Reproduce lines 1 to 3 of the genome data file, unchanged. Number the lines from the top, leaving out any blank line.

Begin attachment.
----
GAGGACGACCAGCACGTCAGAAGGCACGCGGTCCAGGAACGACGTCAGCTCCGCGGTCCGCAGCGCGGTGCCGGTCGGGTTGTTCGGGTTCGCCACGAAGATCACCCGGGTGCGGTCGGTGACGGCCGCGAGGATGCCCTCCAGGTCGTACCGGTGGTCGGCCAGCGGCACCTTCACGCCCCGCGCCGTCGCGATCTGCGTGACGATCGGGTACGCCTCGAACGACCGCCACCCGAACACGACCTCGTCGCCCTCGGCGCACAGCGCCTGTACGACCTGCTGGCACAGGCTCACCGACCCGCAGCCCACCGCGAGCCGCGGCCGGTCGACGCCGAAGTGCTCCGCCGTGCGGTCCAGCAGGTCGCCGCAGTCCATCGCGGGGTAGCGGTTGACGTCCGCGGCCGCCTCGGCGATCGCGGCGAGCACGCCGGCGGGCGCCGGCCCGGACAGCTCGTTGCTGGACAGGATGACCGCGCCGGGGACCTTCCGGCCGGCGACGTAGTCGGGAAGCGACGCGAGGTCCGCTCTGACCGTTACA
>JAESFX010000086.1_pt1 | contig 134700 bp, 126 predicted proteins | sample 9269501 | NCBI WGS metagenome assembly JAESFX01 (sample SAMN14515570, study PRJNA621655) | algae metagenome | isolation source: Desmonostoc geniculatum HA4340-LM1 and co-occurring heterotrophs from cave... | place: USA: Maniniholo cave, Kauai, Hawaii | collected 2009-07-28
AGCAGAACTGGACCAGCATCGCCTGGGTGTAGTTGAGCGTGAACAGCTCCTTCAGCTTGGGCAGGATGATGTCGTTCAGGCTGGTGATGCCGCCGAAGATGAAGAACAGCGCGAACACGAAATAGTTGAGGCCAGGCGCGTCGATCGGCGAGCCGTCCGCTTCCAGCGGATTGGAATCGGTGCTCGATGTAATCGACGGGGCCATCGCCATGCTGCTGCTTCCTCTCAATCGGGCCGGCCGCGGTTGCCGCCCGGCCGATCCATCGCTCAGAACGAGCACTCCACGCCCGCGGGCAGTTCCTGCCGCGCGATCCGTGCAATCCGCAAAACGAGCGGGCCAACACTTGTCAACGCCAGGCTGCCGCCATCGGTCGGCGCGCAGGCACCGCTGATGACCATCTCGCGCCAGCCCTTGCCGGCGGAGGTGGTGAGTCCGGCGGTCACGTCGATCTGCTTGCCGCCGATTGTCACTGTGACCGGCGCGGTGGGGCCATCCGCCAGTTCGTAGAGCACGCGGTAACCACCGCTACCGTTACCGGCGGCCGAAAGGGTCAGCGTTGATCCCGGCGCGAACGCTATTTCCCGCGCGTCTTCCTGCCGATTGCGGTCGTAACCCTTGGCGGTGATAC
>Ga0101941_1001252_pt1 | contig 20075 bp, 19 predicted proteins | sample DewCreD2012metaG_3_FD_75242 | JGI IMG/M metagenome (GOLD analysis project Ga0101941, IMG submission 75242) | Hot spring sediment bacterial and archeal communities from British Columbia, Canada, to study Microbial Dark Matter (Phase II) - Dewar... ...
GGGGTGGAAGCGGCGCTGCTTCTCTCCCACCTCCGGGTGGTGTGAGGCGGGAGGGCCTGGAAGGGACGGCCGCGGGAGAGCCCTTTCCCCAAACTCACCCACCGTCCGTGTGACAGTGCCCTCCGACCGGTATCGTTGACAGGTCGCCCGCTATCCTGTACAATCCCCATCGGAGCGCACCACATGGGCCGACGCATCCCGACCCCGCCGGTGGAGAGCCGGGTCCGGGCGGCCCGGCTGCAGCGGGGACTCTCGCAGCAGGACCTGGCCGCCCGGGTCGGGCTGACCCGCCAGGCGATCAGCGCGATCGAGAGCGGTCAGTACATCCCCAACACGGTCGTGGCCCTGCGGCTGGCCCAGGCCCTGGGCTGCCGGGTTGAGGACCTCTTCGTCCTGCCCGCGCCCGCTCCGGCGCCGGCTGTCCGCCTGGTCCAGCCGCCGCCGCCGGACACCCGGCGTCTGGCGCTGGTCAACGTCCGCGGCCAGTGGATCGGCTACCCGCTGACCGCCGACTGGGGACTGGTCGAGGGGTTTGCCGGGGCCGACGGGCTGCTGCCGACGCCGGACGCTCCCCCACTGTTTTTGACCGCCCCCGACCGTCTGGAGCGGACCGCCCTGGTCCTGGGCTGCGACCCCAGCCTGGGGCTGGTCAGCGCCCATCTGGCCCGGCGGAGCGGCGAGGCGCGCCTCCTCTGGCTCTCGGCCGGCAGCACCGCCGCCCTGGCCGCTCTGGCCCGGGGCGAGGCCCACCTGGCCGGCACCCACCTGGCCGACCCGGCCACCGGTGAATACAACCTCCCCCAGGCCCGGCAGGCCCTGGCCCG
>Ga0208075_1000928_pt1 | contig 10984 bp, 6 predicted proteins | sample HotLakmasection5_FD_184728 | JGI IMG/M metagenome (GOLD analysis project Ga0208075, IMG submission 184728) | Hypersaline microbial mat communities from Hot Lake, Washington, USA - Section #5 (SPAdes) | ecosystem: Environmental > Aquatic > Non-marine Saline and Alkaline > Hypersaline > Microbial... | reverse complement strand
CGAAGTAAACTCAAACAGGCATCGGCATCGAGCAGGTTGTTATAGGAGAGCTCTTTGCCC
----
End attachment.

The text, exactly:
GAGGACGACCAGCACGTCAGAAGGCACGCGGTCCAGGAACGACGTCAGCTCCGCGGTCCGCAGCGCGGTGCCGGTCGGGTTGTTCGGGTTCGCCACGAAGATCACCCGGGTGCGGTCGGTGACGGCCGCGAGGATGCCCTCCAGGTCGTACCGGTGGTCGGCCAGCGGCACCTTCACGCCCCGCGCCGTCGCGATCTGCGTGACGATCGGGTACGCCTCGAACGACCGCCACCCGAACACGACCTCGTCGCCCTCGGCGCACAGCGCCTGTACGACCTGCTGGCACAGGCTCACCGACCCGCAGCCCACCGCGAGCCGCGGCCGGTCGACGCCGAAGTGCTCCGCCGTGCGGTCCAGCAGGTCGCCGCAGTCCATCGCGGGGTAGCGGTTGACGTCCGCGGCCGCCTCGGCGATCGCGGCGAGCACGCCGGCGGGCGCCGGCCCGGACAGCTCGTTGCTGGACAGGATGACCGCGCCGGGGACCTTCCGGCCGGCGACGTAGTCGGGAAGCGACGCGAGGTCCGCTCTGACCGTTACA
>JAESFX010000086.1_pt1 | contig 134700 bp, 126 predicted proteins | sample 9269501 | NCBI WGS metagenome assembly JAESFX01 (sample SAMN14515570, study PRJNA621655) | algae metagenome | isolation source: Desmonostoc geniculatum HA4340-LM1 and co-occurring heterotrophs from cave... | place: USA: Maniniholo cave, Kauai, Hawaii | collected 2009-07-28
AGCAGAACTGGACCAGCATCGCCTGGGTGTAGTTGAGCGTGAACAGCTCCTTCAGCTTGGGCAGGATGATGTCGTTCAGGCTGGTGATGCCGCCGAAGATGAAGAACAGCGCGAACACGAAATAGTTGAGGCCAGGCGCGTCGATCGGCGAGCCGTCCGCTTCCAGCGGATTGGAATCGGTGCTCGATGTAATCGACGGGGCCATCGCCATGCTGCTGCTTCCTCTCAATCGGGCCGGCCGCGGTTGCCGCCCGGCCGATCCATCGCTCAGAACGAGCACTCCACGCCCGCGGGCAGTTCCTGCCGCGCGATCCGTGCAATCCGCAAAACGAGCGGGCCAACACTTGTCAACGCCAGGCTGCCGCCATCGGTCGGCGCGCAGGCACCGCTGATGACCATCTCGCGCCAGCCCTTGCCGGCGGAGGTGGTGAGTCCGGCGGTCACGTCGATCTGCTTGCCGCCGATTGTCACTGTGACCGGCGCGGTGGGGCCATCCGCCAGTTCGTAGAGCACGCGGTAACCACCGCTACCGTTACCGGCGGCCGAAAGGGTCAGCGTTGATCCCGGCGCGAACGCTATTTCCCGCGCGTCTTCCTGCCGATTGCGGTCGTAACCCTTGGCGGTGATAC